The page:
STARTING OFF THE NEW YEAR WITH A REALISTIC MINDSET

Christmas has come and gone. Yet again it seemed to fly by in the blink of an eye. Gosh, as a child, I spent four months excited. It began with September and the start of school. I enjoyed shopping for new folders and pencils and pens and notebooks! How fun! The change in weather left me breathless. I savored the sweatshirt, chilly mornings and evenings. In October I celebrate my birthday just before Halloween. Thanksgiving rolls around and the spirit of Christmas and thanks are in the air. When December 26 arrives, I remember feeling sad. I was not depressed, but disappointed that four months worth of anticipation and joy was gone. In fact, the entire premise of my first book, WHERE THE HOLIDAYS GO is based on this exact thought. What happens when the holidays go? Do the decorations and characters go somewhere?

When the holidays end, and January enters our lives, how do you feel? Some people feel sad because the holidays are over and their family time ends. Others feel let down because they live in a snowy area that doesn’t see sunshine for months and January is so long. Others feel relief to enter January because they have personal things going on (birthdays, celebrations, sports, etc) and some enjoy the challenge of a New Year resolution.

Wherever you fall on this scale, January marks a chance for changes. As the decorations go away, people go back to work, and the four month anticipation slips away, the joy and happiness and motivations you’re looking for are always within your heart! The change of seasons doesn’t have to ignite sadness. On the contrary, it can ignite pure fire in your soul to strive for more!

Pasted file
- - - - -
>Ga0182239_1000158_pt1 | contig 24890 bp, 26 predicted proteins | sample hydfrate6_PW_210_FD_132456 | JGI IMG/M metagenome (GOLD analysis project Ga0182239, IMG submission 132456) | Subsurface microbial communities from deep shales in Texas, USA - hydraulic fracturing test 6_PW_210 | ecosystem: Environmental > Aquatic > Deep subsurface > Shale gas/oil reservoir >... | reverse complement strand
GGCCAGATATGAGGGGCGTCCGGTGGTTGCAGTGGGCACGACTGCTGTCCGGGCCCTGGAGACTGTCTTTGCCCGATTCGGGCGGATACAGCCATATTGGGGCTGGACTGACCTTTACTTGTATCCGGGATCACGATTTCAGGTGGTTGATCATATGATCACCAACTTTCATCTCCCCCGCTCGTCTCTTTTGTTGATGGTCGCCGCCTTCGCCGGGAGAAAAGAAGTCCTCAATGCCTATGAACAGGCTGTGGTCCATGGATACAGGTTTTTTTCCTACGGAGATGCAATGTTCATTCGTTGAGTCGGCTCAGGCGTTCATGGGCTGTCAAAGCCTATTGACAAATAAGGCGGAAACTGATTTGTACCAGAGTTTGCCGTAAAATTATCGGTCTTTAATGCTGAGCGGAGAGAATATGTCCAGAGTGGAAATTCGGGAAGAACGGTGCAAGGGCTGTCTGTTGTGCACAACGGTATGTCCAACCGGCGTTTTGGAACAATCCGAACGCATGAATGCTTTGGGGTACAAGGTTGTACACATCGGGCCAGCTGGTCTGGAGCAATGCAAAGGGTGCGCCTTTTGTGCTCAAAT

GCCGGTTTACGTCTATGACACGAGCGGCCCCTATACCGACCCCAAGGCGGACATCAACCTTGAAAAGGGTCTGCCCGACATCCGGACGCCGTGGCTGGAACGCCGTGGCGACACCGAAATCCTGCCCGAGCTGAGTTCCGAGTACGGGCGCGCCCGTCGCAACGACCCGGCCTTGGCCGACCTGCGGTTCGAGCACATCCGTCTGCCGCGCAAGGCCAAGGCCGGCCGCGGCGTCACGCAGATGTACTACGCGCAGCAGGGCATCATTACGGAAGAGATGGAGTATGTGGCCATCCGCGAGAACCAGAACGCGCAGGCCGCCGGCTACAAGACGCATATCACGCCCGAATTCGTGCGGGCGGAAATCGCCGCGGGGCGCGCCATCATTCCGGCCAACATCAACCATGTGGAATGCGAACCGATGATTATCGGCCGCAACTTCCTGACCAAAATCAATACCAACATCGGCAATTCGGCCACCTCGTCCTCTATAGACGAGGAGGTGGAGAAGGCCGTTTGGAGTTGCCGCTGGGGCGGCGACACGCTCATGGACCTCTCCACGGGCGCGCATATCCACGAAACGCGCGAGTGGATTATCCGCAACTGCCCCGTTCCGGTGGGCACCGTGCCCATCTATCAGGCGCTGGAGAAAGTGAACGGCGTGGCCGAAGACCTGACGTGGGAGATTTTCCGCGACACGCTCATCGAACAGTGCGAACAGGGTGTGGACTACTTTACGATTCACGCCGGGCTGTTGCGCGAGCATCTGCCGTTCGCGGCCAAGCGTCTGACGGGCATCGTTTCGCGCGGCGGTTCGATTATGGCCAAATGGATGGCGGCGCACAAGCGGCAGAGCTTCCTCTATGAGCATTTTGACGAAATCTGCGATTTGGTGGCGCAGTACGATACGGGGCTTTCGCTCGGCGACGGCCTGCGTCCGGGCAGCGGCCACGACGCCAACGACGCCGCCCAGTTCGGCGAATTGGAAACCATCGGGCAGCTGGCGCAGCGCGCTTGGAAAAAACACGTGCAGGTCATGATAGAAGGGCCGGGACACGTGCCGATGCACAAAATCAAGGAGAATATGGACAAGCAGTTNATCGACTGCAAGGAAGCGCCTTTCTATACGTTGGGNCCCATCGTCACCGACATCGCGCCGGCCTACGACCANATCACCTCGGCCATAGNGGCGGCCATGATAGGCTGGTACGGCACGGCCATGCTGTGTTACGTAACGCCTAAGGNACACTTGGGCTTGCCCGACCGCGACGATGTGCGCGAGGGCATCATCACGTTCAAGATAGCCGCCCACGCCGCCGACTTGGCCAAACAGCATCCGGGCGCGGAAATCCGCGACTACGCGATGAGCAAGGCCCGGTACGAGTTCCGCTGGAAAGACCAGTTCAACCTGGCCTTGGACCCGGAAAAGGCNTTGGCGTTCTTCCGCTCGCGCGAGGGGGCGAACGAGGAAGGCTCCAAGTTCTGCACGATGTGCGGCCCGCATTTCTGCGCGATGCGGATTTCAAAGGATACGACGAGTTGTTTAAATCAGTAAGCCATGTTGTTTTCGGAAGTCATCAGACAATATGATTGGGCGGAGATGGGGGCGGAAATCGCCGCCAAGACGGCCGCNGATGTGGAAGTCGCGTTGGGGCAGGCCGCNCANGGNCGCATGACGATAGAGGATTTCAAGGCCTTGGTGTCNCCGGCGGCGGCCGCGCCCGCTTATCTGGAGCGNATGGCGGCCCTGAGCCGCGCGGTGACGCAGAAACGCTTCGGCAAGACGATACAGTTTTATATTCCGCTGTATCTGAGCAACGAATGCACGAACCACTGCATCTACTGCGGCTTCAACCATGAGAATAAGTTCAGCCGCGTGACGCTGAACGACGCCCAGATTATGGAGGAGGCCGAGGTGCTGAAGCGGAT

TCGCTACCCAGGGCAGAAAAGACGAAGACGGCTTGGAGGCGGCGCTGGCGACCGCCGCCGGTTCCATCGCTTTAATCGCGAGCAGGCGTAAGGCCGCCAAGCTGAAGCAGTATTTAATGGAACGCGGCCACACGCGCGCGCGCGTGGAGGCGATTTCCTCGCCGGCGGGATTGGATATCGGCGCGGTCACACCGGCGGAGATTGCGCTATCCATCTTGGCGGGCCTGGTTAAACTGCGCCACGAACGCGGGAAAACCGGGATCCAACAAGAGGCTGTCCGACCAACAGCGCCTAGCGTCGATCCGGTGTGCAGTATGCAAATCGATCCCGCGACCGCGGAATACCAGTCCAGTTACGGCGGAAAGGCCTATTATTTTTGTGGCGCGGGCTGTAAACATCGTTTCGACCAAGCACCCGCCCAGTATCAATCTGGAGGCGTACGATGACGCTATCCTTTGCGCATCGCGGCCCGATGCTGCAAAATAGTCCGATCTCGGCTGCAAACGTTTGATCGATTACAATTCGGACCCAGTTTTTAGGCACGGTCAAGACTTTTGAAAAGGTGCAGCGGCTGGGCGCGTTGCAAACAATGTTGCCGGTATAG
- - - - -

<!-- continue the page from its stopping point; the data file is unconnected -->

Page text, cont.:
New Years resolutions are fun but typically a set up for a let-down if they’re too large and not specific. Let’s say you want to lose weight. I mean after the previous holidays, I think most of us could use a system refresher. But, it isn’t advisable to enter the new year with a generic goal.

1) Be specific in New Year goal settings. For example, instead of “I want to lose weight.” Say something like “I want to lose 10 pounds by Valentine’s Day.”

2) Make the goal measurable physically. It is thrilling to mark down a met goal in a notebook. If the goal is to lose 10 pounds, then week by week, mark down the weight loss.

3) Have a strategic plan. It is probably not wise to say “I will go to the gym.” How about “planning” the exact times you’ll go. If you know you won’t have time after work, how about planning to go at X time each morning?

4) Reward yourself for your diligence. Maybe a reward for you means a movie night or a new book. I have found those rewards kept my momentum going!

5) Forgive yourself if you make a mistake. You know, a mistake doesn’t mean the goal has to disappear. Pick up and move on. Try again, and learn from it (what triggered the mistake?) and grow.

I encourage you to keep going and not give up. I also think goals don’t have to be huge to be considered goals. Frankly, littler goals motivate us and make us want to do a little more. Consider if a small goal is better to begin the new year.

Whatever dream you’re striving for, I wish you God’s blessing upon it!

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